People dressed as Catrinas participate in the Catrinas Procession as part of the celebrations for the Day of the Dead, in Mexico City, Mexico, 22 October 2023. EFE/Isaac Esquivel

Mexico City (EFE).-

Tens of thousands of Mexicans and tourists attended Sunday’s “Mega Procession of the Catrinas,” a parade of skeletons in Mexico City that serves as a prelude to the Day of the Dead.

Some 26 contingents marched from the Angel of Independence to the Zócalo through Paseo de la Reforma, the capital’s main road, which began this weekend with the Day of the Dead celebrations, which Mexico celebrates on Nov. 1-2.

The participants put on makeup and dressed as catrinas, characters that emulate skulls and skeletons.

There were also the traditional cempasuchil (marigold) flowers, music and giant skulls made with cardboard and paper mache.


The capital’s Secretariat of Citizen Security assigned 1,371 police officers for the security operation.

This year the show turned 10 years, having started in 2014 with a group of just 25 makeup artists and less than 2,000 participants.

Since then, the event has become one of the most significant traditions of the Day of the Dead in Mexico City, which expects to receive 225,680 tourists in hotels for these festivities, 15 percent more than last year.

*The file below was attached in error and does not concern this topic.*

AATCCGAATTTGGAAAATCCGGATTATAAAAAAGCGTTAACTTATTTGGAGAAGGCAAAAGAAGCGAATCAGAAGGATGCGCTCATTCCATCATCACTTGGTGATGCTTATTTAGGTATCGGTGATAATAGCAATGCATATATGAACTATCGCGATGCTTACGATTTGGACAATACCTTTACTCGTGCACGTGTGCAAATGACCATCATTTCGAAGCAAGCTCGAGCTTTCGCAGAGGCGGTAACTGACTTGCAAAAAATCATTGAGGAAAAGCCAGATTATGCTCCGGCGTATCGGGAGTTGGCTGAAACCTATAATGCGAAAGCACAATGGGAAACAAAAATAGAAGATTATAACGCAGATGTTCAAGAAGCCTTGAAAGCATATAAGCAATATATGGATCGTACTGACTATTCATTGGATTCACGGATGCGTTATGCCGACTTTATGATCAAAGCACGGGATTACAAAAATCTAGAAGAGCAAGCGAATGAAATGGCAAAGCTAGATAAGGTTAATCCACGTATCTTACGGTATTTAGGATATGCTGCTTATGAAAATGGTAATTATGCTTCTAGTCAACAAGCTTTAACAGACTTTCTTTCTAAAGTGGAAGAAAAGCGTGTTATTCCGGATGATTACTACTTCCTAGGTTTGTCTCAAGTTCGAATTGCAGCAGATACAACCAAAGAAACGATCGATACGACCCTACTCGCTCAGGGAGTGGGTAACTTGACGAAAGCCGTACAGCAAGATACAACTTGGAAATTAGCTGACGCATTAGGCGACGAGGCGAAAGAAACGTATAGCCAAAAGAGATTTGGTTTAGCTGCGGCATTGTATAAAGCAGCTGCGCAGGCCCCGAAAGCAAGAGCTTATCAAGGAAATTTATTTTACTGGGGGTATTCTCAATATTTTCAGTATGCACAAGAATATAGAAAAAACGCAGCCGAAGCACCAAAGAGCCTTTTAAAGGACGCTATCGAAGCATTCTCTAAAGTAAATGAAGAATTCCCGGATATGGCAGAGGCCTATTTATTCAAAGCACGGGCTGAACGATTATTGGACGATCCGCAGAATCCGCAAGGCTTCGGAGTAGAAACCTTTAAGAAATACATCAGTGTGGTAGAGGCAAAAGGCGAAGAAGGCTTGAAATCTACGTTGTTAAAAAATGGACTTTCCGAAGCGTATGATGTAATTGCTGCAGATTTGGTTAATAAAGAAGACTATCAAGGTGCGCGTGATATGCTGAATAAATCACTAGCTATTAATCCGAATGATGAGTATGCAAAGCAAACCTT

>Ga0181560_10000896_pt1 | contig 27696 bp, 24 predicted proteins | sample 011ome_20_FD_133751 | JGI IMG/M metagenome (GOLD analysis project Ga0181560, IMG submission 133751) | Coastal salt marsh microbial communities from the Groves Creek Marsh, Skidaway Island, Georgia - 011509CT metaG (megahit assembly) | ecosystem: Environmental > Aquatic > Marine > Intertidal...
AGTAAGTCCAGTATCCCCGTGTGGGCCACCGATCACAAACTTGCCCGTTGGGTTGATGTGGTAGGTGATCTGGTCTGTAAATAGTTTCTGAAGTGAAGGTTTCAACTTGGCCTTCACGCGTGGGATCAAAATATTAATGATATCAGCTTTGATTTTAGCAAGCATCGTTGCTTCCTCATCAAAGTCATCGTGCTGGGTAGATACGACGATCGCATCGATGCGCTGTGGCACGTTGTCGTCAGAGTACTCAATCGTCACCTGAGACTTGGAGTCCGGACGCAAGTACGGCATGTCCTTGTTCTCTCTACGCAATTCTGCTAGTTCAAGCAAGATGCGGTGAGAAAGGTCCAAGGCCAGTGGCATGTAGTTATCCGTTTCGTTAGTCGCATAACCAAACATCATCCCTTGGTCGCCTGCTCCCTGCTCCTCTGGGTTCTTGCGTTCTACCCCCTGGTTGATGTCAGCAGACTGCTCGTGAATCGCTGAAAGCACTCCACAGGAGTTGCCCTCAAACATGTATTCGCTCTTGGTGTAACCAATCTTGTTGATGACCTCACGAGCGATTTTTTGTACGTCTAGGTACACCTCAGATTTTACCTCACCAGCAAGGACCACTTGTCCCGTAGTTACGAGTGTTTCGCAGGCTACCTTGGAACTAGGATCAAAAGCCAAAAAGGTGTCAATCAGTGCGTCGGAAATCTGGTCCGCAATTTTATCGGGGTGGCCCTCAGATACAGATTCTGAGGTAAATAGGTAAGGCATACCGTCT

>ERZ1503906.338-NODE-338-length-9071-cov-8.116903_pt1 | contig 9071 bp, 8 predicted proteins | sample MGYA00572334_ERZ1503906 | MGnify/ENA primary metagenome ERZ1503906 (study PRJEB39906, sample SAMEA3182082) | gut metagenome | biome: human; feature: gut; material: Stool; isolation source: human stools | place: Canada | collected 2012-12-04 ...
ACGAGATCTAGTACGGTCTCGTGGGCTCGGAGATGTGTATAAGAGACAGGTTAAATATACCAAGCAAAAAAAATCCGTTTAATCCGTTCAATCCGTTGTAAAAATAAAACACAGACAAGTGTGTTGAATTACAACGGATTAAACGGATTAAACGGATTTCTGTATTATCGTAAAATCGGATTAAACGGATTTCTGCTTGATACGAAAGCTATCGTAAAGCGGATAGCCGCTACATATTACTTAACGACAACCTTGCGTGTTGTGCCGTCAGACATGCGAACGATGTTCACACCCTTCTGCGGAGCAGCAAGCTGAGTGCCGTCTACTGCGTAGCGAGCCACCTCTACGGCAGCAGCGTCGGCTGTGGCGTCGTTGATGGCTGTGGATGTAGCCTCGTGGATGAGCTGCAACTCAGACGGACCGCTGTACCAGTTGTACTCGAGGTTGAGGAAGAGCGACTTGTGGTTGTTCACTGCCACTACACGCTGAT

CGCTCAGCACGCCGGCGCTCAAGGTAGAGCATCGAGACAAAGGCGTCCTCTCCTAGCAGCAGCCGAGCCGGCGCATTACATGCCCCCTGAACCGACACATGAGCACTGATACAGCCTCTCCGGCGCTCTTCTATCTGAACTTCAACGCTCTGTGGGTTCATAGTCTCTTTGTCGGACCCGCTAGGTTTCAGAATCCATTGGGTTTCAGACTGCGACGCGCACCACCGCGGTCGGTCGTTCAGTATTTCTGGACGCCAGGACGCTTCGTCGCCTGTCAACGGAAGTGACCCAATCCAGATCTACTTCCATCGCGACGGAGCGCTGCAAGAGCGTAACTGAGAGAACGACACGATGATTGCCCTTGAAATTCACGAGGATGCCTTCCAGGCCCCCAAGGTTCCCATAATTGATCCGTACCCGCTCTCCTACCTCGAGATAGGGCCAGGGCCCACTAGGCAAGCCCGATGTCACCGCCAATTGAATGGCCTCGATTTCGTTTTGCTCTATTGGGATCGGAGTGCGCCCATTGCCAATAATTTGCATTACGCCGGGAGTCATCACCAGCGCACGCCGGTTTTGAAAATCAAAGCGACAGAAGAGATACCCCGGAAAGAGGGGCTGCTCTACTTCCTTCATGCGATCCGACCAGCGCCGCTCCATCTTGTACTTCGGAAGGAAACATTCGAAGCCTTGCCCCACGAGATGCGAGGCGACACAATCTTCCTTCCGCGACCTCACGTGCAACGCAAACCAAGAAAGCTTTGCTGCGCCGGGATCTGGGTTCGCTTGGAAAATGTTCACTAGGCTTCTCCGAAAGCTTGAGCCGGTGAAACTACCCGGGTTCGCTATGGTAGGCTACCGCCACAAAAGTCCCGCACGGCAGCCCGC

The catrina is a character created by the Mexican painter, illustrator and caricaturist from Aguascalientes, José Guadalupe Posada, according to the government.

He is the figure most associated with the Day of the Dead, one of the most distinctive festivals in the country.

At first the skull was not clothed and only wore a hat, in reference to the poverty of Mexicans in the first half of the 20th century.

But in 1947 the muralist Diego Rivera used this character, dressed her in an elegant outfit and baptized her “La Catrina” in his mural “Dream of a Sunday Afternoon in Alameda Central.”

In addition to this event, Mexico City will hold a Night Walk of the Dead on Oct. 28, the Day of the Dead parade on Nov. 4, and will install a mega offering in the Zócalo.

This year marks 20 years since Mexico’s Day of the Dead was declared Intangible Cultural Heritage of Humanity by UNESCO. EFE



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